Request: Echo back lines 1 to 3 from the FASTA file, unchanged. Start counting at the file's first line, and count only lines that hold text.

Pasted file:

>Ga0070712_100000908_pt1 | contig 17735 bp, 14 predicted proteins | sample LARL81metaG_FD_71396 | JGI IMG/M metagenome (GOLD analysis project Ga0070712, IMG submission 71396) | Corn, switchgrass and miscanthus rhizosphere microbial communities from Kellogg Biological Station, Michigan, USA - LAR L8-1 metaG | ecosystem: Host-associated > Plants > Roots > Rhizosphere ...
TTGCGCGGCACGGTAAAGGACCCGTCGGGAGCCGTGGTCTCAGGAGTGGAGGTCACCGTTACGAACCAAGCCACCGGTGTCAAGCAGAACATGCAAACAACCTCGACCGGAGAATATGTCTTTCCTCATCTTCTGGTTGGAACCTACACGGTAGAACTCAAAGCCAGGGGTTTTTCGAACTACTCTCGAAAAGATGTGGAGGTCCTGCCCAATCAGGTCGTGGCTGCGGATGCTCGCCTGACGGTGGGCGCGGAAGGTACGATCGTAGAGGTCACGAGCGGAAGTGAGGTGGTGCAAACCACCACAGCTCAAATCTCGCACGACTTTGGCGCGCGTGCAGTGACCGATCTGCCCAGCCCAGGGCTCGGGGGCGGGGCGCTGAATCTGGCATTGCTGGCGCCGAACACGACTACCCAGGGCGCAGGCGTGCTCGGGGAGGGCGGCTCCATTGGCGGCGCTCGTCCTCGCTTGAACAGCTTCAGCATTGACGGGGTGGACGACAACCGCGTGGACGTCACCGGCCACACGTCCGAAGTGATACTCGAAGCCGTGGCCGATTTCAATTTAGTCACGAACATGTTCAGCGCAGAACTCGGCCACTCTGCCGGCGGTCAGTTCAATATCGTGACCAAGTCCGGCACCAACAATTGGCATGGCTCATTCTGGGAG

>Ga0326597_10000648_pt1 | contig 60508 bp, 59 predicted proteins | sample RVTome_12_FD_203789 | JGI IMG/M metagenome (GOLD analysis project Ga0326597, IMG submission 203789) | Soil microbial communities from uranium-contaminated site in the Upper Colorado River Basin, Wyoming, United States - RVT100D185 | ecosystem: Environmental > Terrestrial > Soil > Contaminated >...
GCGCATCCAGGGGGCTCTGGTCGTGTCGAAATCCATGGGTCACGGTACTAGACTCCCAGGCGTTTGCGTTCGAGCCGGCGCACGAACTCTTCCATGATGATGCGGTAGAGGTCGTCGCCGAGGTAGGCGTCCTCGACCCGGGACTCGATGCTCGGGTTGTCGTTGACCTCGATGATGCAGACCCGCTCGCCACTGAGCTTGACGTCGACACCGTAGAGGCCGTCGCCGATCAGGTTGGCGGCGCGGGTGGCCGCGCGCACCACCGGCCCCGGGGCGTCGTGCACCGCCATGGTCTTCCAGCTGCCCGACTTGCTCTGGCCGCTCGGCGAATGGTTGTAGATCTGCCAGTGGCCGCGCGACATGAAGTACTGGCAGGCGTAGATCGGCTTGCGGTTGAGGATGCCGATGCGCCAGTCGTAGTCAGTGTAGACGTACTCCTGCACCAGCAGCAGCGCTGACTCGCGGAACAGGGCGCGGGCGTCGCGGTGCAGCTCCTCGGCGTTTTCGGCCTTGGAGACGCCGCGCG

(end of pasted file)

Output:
>Ga0070712_100000908_pt1 | contig 17735 bp, 14 predicted proteins | sample LARL81metaG_FD_71396 | JGI IMG/M metagenome (GOLD analysis project Ga0070712, IMG submission 71396) | Corn, switchgrass and miscanthus rhizosphere microbial communities from Kellogg Biological Station, Michigan, USA - LAR L8-1 metaG | ecosystem: Host-associated > Plants > Roots > Rhizosphere ...
TTGCGCGGCACGGTAAAGGACCCGTCGGGAGCCGTGGTCTCAGGAGTGGAGGTCACCGTTACGAACCAAGCCACCGGTGTCAAGCAGAACATGCAAACAACCTCGACCGGAGAATATGTCTTTCCTCATCTTCTGGTTGGAACCTACACGGTAGAACTCAAAGCCAGGGGTTTTTCGAACTACTCTCGAAAAGATGTGGAGGTCCTGCCCAATCAGGTCGTGGCTGCGGATGCTCGCCTGACGGTGGGCGCGGAAGGTACGATCGTAGAGGTCACGAGCGGAAGTGAGGTGGTGCAAACCACCACAGCTCAAATCTCGCACGACTTTGGCGCGCGTGCAGTGACCGATCTGCCCAGCCCAGGGCTCGGGGGCGGGGCGCTGAATCTGGCATTGCTGGCGCCGAACACGACTACCCAGGGCGCAGGCGTGCTCGGGGAGGGCGGCTCCATTGGCGGCGCTCGTCCTCGCTTGAACAGCTTCAGCATTGACGGGGTGGACGACAACCGCGTGGACGTCACCGGCCACACGTCCGAAGTGATACTCGAAGCCGTGGCCGATTTCAATTTAGTCACGAACATGTTCAGCGCAGAACTCGGCCACTCTGCCGGCGGTCAGTTCAATATCGTGACCAAGTCCGGCACCAACAATTGGCATGGCTCATTCTGGGAG

>Ga0326597_10000648_pt1 | contig 60508 bp, 59 predicted proteins | sample RVTome_12_FD_203789 | JGI IMG/M metagenome (GOLD analysis project Ga0326597, IMG submission 203789) | Soil microbial communities from uranium-contaminated site in the Upper Colorado River Basin, Wyoming, United States - RVT100D185 | ecosystem: Environmental > Terrestrial > Soil > Contaminated >...